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Study on male contraceptive shows promise

WASHINGTON (CNN) -- A new study released Monday says a hormonal male contraceptive has met with some success -- raising the prospect that one day men will have access to a birth control method similar to the pill millions of women take.

Researchers from The University of Edinburgh's Department of Obstetrics and Gynecology said they have found a way to suppress daily sperm production while maintaining normal levels of testosterone in the body, with only minor side effects.

Those side effects included mood swings, weight gain and increased appetite, some of the same side effects felt by women who take contraceptive pills.

The study consisted of 30 men at the University of Edinburgh in Scotland and 36 men at the Shanghai Institute of Family Planning Technical Instruction in China. For 24 weeks, the men were randomly given either 150 micrograms or 300 micrograms of desogestrel, a synthetic hormone that is the main component in the female pill. Desogestrel stopped the production of sperm in men in much the same way it prevents ovulation in women.

CNN's Eileen O'Connor reports on the contraceptive

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At the same time, each of the men received an implant injection of two 200-milligram testosterone pellets at the start of the treatment and again 12 weeks later. The men were instructed to continue using their normal mode of contraception. At the end of 16 weeks, all men in the 300 microgram group had experienced a complete suppression of sperm production.

Eleven men volunteered for an additional 24 week extension phase, continuing daily oral doses of desogestrel and the testosterone implants at 12 week intervals. No other method of contraception was used during the extension period. All 11 men completed the extension phase and their sperm production levels remained at zero. There were no pregnancies in their partners.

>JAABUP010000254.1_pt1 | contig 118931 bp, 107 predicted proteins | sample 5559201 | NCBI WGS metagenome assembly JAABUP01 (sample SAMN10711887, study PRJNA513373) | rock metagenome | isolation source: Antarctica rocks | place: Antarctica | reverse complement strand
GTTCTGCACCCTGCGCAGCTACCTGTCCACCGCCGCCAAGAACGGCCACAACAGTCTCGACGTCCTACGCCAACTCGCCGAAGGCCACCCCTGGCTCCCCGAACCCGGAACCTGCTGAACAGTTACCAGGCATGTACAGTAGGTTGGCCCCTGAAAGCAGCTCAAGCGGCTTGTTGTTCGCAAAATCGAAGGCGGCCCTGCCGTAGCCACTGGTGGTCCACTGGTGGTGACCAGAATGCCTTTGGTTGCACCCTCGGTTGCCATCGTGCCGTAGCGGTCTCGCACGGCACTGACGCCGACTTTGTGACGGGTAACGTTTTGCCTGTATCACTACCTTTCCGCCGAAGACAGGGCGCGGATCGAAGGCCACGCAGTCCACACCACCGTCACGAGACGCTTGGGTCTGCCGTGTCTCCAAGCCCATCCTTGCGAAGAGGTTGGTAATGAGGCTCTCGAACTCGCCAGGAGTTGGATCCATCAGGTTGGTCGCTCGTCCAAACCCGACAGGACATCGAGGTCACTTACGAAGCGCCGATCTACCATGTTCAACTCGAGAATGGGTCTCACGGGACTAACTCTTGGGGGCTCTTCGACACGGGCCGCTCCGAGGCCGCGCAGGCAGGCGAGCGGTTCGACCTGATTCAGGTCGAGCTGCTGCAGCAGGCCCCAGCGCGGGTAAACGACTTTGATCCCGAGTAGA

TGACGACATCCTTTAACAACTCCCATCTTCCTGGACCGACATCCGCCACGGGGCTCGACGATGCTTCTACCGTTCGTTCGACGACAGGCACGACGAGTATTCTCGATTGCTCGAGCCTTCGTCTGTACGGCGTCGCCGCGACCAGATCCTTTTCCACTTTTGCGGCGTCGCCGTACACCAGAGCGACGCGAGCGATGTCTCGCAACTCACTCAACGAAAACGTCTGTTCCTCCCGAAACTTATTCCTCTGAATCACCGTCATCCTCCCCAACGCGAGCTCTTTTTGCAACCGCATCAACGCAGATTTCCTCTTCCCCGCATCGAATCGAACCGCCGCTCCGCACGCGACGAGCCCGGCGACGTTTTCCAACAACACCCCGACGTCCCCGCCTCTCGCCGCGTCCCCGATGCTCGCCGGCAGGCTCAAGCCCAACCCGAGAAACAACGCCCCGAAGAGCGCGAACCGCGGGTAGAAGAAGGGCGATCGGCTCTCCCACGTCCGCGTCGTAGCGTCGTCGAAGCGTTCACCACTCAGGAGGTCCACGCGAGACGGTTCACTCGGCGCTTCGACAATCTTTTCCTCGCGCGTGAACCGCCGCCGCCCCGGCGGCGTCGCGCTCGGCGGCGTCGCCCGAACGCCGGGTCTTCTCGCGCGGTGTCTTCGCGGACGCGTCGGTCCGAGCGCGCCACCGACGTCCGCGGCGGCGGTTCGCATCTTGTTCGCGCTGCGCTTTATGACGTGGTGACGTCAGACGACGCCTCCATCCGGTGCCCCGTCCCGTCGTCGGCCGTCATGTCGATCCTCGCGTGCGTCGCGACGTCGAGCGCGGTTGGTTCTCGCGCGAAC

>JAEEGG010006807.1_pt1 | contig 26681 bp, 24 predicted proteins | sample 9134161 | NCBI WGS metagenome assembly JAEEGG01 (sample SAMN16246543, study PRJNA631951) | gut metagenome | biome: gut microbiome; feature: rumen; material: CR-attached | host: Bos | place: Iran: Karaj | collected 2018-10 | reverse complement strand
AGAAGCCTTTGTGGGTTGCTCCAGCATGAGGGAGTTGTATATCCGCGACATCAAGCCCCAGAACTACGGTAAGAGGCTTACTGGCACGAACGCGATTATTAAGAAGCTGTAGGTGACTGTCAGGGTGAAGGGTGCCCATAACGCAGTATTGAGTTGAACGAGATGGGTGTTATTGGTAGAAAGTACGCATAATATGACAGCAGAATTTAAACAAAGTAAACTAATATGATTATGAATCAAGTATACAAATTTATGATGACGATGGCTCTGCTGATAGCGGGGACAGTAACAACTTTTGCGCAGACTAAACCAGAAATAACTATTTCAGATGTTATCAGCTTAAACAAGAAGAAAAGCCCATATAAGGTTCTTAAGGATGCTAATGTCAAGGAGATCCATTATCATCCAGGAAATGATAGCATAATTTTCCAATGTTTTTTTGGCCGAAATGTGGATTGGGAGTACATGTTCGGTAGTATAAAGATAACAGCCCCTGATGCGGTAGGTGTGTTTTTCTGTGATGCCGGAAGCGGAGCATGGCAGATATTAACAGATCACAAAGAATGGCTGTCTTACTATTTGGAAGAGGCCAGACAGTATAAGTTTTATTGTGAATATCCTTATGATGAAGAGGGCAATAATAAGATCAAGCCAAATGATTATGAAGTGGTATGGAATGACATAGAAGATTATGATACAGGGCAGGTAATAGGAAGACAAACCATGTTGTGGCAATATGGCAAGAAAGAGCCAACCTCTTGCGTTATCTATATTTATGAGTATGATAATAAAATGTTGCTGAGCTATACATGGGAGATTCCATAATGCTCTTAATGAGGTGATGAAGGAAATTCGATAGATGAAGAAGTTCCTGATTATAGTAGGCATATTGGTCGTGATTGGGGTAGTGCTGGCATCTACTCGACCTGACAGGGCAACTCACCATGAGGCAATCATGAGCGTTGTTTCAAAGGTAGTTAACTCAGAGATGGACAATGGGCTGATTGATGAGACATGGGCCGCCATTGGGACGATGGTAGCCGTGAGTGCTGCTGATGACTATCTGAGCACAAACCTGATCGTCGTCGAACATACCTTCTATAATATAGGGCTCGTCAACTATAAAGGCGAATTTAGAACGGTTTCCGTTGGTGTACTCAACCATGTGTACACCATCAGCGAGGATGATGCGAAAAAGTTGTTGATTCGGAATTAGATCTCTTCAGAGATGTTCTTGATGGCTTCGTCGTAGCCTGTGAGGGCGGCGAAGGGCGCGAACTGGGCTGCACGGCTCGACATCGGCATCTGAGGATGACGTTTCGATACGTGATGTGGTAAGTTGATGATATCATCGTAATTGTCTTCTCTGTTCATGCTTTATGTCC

"We're very excited about the success of these studies and we will now start the larger studies needed to find the optimal dose and to provide evidence of effectiveness at large scale. These are expected to take around four years," said Dr. Hans Rekers, assistant medical director of N.V. Organon, a pharmaceutical company in the Netherlands that manufactures the pill used in the study.

After discontinuing desogestrel, sperm concentrations in all of the men returned to pre-study levels within 16 weeks. Only minor side effects were reported in a few men, including acne, mood swings, elevated blood pressure, an increase in appetite and weight gain.

Rekers says large-scale studies are scheduled to begin by the end of the year, and the male contraceptive, which should be available by 2005, could come in pill form or in the form of an implant.

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University of Edinburgh Department of Obstetrics and Gynecology
Population Council
AVSC International
Planned Parenthood Federation of America
American College of Obstetricians and Gynecologists

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